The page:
Cul­ture fix

Tem­ples, dances and food in Ubud

Paradise - - Contents -

‘Do you need trans­port?’ reads the sign held up high by the Ba­li­nese spruiker as I leave my ho­tel. I shake my head and he turns the sign around. On the back, it plead­ingly reads ‘Maybe for to­mor­row?’ Mean­while, a Ba­li­nese long-tailed macaque picks through one of to­day’s of­fer­ings be­fore hurl­ing it to the ground in a show of dis­ap­proval. Wel­come to an­other morn­ing on Ubud’s Mon­key For­est Road.

While it is easy to eat, pray, love in Bali, there are also re­wards from ex­plor­ing the is­land’s cul­tural side. And there is no bet­ter place to do this than from Ubud.

It is still pos­si­ble to visit Ke­tut Liyer – the Ba­li­nese medicine man who set El­iz­a­beth Gil­bert on her year-long odyssey de­picted in the movie Eat

Pray Love – for a palm read­ing. How­ever, it doesn’t take an en­counter with a for­tune teller to feel the mys­ti­cal side of Bali.

With 90 per cent of is­lan­ders prac­tis­ing Hin­duism blended with an­i­mist be­liefs, of­fer­ings are an im­por­tant part of daily life. Usu­ally con­sist­ing of lit­tle more than a small plaited palm-leaf box, they are filled with food, and they waft the fra­grance of in­cense and frangi­pani flowers.

Put out at reg­u­lar in­ter­vals through­out the day to ap­pease the gods, they line the un­even pave­ments that are cracked and bro­ken.

Nights res­onate with the haunt­ing sounds of game­lan or­ches­tras punc­tu­ated by the gi­ant

croaks of tiny frogs on lily pads. Ba­li­nese dance has its ori­gins in the tem­ples and lo­cal story telling, but these days there are reg­u­lar tourist per­for­mances.

Le­gong dances, per­formed by two young women to the rhyth­mic per­cus­sion of the game­lan, in­volve in­tri­cate hand move­ments and sway­ing heads in­vok­ing the very essence of Ba­li­nese fem­i­nin­ity.

The barong dance is best seen in a tem­ple set­ting and rep­re­sents the tri­umph of good over evil. Back stage in Batubu­lan vil­lage, the per­form­ers are re­laxed as they busily ap­ply make-up. Vil­lage folk­lore val­ues bal­ance and the dance is seen as a way of fight­ing black magic to re­store equi­lib­rium. Rangda is the evil witch of the for­est and it is up to the barong, a lion-like crea­ture, to thwart her schem­ing ways. At the be­gin­ning of the show, he comes on to the stage with his mon­key friend and the ac­tion is in­ter­laced with sen­su­ous Ba­li­nese dancers.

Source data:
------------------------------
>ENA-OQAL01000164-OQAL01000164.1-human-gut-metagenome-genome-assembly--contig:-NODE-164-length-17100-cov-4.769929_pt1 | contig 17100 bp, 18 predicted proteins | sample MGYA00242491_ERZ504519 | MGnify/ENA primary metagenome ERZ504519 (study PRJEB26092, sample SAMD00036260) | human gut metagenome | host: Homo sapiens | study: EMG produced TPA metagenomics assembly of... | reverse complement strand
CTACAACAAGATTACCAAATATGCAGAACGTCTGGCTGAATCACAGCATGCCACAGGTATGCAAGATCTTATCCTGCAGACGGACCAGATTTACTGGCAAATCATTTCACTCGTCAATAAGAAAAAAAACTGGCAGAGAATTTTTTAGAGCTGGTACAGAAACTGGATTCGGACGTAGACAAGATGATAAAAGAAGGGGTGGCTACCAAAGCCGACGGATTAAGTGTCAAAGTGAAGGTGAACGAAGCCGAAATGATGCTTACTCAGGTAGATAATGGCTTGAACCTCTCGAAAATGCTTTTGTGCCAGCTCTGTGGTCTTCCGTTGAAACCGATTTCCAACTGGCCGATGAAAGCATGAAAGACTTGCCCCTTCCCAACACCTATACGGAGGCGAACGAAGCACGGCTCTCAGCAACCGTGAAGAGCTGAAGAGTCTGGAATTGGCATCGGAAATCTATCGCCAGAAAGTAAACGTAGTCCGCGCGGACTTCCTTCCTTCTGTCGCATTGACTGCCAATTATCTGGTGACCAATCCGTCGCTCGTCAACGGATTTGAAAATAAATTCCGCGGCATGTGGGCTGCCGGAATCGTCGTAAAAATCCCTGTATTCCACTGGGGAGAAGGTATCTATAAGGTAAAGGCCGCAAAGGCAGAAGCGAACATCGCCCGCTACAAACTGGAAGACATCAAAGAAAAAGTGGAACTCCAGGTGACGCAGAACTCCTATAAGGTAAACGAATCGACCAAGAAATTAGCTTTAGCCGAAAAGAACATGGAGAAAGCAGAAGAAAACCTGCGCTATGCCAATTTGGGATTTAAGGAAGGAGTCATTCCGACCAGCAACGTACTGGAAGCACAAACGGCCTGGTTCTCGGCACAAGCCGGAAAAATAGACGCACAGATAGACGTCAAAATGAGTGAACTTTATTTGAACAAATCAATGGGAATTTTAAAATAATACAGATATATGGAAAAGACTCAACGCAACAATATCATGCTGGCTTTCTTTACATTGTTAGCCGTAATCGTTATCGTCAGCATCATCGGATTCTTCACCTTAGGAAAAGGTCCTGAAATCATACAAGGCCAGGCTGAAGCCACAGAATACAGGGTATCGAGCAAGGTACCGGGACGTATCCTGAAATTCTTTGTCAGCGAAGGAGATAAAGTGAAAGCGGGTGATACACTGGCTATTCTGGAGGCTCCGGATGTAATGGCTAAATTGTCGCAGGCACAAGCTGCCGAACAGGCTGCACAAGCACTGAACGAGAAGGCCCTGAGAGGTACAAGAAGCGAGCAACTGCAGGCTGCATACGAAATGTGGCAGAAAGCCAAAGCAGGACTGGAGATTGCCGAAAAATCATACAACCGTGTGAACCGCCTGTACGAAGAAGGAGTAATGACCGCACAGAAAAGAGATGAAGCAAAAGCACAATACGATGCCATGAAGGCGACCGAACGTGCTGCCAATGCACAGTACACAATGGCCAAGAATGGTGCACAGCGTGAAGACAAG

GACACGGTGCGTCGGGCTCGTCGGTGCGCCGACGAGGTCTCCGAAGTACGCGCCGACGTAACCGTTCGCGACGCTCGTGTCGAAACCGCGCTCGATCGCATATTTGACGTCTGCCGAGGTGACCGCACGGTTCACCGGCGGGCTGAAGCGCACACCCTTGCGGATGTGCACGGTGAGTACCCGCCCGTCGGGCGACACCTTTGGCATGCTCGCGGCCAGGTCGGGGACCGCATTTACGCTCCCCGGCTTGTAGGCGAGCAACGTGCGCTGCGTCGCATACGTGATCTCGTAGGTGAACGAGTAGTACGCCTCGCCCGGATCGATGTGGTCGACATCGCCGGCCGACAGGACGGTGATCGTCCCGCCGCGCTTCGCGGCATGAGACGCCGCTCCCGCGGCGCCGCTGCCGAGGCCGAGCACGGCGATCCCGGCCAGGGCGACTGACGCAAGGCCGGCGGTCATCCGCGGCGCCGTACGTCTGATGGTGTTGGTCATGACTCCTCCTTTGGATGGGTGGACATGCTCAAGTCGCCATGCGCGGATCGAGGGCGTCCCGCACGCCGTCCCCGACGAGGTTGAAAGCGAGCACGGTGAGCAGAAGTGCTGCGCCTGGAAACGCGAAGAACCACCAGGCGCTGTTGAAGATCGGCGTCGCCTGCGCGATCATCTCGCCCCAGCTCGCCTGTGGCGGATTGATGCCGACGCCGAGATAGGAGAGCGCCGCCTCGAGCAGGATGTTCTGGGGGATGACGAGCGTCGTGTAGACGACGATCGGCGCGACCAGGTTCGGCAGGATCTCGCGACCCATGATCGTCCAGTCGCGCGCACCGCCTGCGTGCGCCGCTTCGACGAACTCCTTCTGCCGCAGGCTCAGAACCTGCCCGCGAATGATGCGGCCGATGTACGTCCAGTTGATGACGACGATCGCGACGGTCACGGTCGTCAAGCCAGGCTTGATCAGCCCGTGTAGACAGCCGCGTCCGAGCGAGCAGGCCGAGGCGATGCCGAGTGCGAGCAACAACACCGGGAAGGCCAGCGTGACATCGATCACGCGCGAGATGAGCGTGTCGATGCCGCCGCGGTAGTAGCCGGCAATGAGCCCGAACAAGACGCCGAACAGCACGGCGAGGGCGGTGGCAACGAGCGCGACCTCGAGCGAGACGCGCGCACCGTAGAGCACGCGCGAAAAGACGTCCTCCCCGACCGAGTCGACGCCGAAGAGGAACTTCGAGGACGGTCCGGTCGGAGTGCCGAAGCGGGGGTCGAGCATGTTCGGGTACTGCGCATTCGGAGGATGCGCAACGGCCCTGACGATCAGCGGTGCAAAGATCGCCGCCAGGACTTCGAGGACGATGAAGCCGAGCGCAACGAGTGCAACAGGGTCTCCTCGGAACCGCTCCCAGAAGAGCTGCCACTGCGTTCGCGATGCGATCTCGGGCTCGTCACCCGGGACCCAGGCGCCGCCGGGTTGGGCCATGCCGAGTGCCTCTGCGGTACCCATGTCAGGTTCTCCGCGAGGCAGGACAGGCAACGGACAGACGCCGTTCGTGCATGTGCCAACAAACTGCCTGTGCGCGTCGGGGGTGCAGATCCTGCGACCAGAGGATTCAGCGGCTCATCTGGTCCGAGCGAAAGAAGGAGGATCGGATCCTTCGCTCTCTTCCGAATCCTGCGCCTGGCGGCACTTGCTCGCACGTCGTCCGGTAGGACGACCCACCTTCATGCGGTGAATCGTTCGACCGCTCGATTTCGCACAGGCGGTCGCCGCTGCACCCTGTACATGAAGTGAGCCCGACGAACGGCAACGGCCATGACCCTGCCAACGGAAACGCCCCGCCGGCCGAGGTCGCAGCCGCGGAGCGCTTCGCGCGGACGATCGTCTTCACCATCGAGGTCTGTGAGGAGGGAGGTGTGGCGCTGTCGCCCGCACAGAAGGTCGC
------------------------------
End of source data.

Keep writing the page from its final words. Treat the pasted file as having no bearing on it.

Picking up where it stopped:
Re­li­gion per­me­ates the so­ci­etal fab­ric and so it should come as no sur­prise that you are never far from a tem­ple.

A con­stant stream of Hindu devo­tees come to Pura Tirta Em­pul (Tem­ple of Holy Wa­ters) to make of­fer­ings, fol­lowed by ablu­tions in the wa­ters fed by a sa­cred spring – said to have been cre­ated by the god In­dra – in a pil­grim­age that has been go­ing on for more than a mil­len­nium.

At Paon Bali (Bali Kitchen), hus­band and wife team Wayan and Puspa, in­vite you into their home and in­tro­duce typ­i­cal Ba­li­nese

Each dish is redo­lent with a com­plex­ity of flavours that is miss­ing in most restau­rants. Pupsa re­ally knows how to get the tastes of Bali to dance off the plate.

fam­ily life. As for many lo­cals, the day starts at the Ubud mar­ket where Pupsa in­tro­duces us to in­gre­di­ents and picks up a few sup­plies that the cou­ple don’t grow in their kitchen gar­den.

Just be­fore we don aprons, there is time to in­tro­duce how fam­i­lies make co­conut oil, the cook­ing oil of choice.

Then it is time to get cook­ing. First on the list is base gede (ba­sic yel­low sauce). Pupsa ex­plains that this is the one thing you have to get right to cre­ate good Ba­li­nese food. It con­sists of galan­gal, gin­ger, turmeric, chill­ies and var­i­ous other spices. Af­ter the in­gre­di­ents are fi­nally chopped, it’s time for us to pound them into a paste in a huge black mor­tar. Fi­nally, it is sauteed.

Soon, it is be­ing used in sate siap, which un­like reg­u­lar In­done­sian-style sate uses minced chicken, be siap mesan­ten (chicken in co­conut curry), pepe­san be pasih (steamed fish in ba­nana leaves), and jukut urab (co­conut and snake bean salad).

Af­ter a few hours of chop­ping, fry­ing and steaming, we fin­ish our food. Each dish is redo­lent with a com­plex­ity of flavours that is miss­ing in most restau­rants. Pupsa re­ally knows how to get the tastes of Bali to dance off the plate.

Air Ni­ug­ini flies from Port Moresby to Den­pasar weekly. See airni­ug­ini­par­

On the streets … (from left) a bas­ket filled with of­fer­ings; a seller at Ubud mar­ket; a Ba­li­nese ar­ti­san sculpt­ing a stone statue; chicken sate and fish be­ing cooked in ba­nana leaves on a char­coal grill.

Ubud mo­ments … the barong dance at Batubu­lan; a bas­ket with red chill­ies at the Ubud pro­duce mar­ket; a ter­raced rice field fringed by palm trees.

A taste of Bali … a dessert of boiled ba­nana in palm sugar syrup, cooked at Paon Bali cook­ing school; a macaque at the Sa­cred Mon­key For­est.

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